Meditation has long term benefits to attention and focus

The positive effects of meditation on focus and attention are long lasting, according to a new study, which also found that meditation may stave off cognitive decline.

The study published in the Journal of Cognitive Enhancement is reportedly based on the Shamatha Project, a major investigation of the cognitive, psychological and biological effects of meditation led by researchers at the University of California, Davis, Center for Mind and Brain.

The project examines the effects of two intensive meditation retreats held in 2007 at the Shambhala Mountain Center in Red Feather Lakes, Colorado. The study followed 60 meditators who attended three-month meditation retreats, attending group meditation sessions twice a day and engaging in individual practice for about six hours a day.

Immediately after the study, participants showed improvements in attention as well as in general psychological well-being and ability to cope with stress.

The researchers conducted follow up with participants at six and 18 months, and most recently at seven years. The 40 participants who remained in the study at the most recent follow-up all reported that they continued with meditation practice over the seven-year period, averaging about an hour a day.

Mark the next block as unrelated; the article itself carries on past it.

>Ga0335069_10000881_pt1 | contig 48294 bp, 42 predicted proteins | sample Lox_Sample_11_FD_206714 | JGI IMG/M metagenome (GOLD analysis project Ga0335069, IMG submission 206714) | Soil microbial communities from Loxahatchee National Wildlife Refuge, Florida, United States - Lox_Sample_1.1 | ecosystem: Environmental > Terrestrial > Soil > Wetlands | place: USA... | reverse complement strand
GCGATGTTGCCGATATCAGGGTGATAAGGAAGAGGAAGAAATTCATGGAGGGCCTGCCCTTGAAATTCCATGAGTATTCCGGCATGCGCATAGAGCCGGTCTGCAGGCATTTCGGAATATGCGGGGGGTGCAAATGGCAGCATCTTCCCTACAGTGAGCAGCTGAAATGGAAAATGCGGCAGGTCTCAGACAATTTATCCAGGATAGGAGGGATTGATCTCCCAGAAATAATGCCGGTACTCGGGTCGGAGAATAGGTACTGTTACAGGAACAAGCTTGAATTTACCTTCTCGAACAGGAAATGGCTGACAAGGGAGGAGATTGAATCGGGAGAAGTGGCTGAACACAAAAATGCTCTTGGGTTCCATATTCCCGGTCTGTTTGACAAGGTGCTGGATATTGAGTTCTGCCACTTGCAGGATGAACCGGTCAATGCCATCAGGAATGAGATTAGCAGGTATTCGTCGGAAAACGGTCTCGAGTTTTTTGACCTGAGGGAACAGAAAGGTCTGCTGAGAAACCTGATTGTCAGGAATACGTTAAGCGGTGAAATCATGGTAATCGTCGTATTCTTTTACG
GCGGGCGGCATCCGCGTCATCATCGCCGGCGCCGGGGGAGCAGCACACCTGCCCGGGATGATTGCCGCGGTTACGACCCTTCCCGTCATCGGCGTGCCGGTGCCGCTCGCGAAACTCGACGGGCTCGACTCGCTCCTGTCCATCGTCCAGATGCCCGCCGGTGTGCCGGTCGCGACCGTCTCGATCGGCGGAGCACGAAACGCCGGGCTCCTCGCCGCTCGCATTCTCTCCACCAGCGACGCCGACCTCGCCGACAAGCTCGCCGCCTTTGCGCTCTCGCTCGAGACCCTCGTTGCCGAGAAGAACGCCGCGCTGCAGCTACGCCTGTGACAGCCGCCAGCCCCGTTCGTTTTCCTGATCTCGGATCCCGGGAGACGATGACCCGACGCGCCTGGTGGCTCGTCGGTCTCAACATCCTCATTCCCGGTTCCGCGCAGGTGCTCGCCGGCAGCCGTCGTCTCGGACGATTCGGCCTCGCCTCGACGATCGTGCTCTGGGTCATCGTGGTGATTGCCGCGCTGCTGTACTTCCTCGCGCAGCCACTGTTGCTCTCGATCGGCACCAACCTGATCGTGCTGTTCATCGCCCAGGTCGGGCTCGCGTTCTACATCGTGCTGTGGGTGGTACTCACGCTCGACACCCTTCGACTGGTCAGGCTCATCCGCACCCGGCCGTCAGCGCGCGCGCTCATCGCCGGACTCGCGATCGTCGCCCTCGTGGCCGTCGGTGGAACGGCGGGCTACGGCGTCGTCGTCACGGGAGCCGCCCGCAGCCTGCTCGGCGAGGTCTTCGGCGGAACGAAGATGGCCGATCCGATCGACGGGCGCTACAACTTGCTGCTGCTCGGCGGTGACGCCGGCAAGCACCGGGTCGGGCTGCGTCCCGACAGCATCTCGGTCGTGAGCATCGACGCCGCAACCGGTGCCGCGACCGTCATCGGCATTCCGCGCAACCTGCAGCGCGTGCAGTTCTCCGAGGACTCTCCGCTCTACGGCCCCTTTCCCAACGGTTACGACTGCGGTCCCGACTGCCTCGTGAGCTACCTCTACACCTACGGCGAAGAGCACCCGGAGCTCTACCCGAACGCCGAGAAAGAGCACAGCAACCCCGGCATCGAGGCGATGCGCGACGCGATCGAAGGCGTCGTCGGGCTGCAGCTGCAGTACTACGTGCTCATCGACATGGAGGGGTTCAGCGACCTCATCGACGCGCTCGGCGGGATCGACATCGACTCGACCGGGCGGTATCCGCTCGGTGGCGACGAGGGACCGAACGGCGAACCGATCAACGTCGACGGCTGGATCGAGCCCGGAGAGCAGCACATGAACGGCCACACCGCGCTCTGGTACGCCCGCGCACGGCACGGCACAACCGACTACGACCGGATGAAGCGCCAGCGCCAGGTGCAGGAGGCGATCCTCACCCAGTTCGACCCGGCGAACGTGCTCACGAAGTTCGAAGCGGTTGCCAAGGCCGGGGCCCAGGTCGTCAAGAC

“The most recent results show that those gains in attention observed immediately after retreat were partly maintained seven years later, especially for older participants who maintained a more diligent meditation practice over the seven years. Compared to those who practiced less, these participants maintained cognitive gains and did not show typical patterns of age-related decline in sustained attention.

“The Shamatha Project is the most comprehensive longitudinal study of intensive meditation yet undertaken and has drawn the attention of scientists and Buddhist scholars alike, including the Dalai Lama, who has endorsed the project.”

— This information was taken from a UC David media release. To read the full release click here. 

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